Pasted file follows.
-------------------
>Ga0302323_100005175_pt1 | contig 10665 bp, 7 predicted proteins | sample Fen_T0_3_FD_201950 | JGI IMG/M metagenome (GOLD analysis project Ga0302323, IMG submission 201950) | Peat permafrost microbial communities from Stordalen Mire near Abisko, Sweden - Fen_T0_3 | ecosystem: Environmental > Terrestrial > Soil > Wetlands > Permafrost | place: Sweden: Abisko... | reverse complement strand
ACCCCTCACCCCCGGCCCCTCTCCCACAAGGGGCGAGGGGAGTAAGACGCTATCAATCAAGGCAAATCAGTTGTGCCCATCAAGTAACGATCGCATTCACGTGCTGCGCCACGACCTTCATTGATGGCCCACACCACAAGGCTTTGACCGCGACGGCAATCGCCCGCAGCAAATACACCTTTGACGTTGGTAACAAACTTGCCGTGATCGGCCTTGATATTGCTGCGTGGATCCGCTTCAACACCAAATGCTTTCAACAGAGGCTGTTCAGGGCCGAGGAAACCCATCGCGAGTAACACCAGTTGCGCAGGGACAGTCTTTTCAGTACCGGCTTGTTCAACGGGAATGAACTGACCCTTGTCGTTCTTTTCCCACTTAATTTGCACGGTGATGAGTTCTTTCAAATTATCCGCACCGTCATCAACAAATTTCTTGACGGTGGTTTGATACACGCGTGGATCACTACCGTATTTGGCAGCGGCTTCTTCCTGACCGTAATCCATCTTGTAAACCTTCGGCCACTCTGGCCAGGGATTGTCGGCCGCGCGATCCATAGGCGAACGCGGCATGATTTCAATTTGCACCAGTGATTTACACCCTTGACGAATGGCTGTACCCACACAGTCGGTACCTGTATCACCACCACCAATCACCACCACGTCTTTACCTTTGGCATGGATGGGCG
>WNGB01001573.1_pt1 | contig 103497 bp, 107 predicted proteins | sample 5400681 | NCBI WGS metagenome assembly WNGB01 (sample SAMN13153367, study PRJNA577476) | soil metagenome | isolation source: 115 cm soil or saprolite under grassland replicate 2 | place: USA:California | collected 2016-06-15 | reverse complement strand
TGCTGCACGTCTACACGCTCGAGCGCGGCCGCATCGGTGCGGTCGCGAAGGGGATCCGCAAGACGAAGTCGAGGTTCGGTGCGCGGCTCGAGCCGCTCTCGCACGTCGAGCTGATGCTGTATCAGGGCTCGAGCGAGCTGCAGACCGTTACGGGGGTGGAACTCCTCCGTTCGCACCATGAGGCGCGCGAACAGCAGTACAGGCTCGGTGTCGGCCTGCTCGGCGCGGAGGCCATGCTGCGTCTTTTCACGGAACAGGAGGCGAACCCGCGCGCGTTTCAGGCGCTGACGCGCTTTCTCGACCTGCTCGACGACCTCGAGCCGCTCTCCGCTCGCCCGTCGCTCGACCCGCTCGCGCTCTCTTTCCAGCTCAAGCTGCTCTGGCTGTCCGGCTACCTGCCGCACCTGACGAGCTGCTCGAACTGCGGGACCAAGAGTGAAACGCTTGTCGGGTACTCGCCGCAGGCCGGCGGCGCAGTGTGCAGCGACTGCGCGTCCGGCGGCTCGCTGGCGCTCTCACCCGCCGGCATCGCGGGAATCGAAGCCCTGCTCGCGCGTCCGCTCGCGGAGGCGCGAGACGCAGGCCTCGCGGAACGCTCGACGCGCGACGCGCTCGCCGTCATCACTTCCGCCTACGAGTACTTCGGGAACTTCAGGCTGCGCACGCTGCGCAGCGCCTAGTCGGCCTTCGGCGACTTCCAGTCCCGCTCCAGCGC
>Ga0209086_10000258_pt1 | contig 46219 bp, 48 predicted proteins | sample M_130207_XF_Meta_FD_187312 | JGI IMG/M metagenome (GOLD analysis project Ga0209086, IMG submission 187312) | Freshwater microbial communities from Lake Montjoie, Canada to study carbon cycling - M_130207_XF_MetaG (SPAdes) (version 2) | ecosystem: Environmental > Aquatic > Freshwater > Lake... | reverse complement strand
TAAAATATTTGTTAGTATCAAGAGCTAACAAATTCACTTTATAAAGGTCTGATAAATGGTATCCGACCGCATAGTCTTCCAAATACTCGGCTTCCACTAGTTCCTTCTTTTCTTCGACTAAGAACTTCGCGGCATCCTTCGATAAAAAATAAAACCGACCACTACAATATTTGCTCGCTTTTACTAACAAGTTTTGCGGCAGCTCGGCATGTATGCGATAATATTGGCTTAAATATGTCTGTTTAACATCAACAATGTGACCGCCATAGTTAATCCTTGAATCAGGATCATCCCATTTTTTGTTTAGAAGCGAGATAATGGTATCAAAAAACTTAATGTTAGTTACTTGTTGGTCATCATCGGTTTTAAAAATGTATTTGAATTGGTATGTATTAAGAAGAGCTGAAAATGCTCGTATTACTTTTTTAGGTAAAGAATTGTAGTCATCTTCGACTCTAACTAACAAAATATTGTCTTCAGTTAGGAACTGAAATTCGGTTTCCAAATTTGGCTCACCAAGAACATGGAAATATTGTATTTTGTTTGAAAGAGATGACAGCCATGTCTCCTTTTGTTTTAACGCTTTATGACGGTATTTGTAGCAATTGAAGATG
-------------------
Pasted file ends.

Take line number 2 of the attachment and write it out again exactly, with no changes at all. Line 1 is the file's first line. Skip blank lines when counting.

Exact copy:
ACCCCTCACCCCCGGCCCCTCTCCCACAAGGGGCGAGGGGAGTAAGACGCTATCAATCAAGGCAAATCAGTTGTGCCCATCAAGTAACGATCGCATTCACGTGCTGCGCCACGACCTTCATTGATGGCCCACACCACAAGGCTTTGACCGCGACGGCAATCGCCCGCAGCAAATACACCTTTGACGTTGGTAACAAACTTGCCGTGATCGGCCTTGATATTGCTGCGTGGATCCGCTTCAACACCAAATGCTTTCAACAGAGGCTGTTCAGGGCCGAGGAAACCCATCGCGAGTAACACCAGTTGCGCAGGGACAGTCTTTTCAGTACCGGCTTGTTCAACGGGAATGAACTGACCCTTGTCGTTCTTTTCCCACTTAATTTGCACGGTGATGAGTTCTTTCAAATTATCCGCACCGTCATCAACAAATTTCTTGACGGTGGTTTGATACACGCGTGGATCACTACCGTATTTGGCAGCGGCTTCTTCCTGACCGTAATCCATCTTGTAAACCTTCGGCCACTCTGGCCAGGGATTGTCGGCCGCGCGATCCATAGGCGAACGCGGCATGATTTCAATTTGCACCAGTGATTTACACCCTTGACGAATGGCTGTACCCACACAGTCGGTACCTGTATCACCACCACCAATCACCACCACGTCTTTACCTTTGGCATGGATGGGCG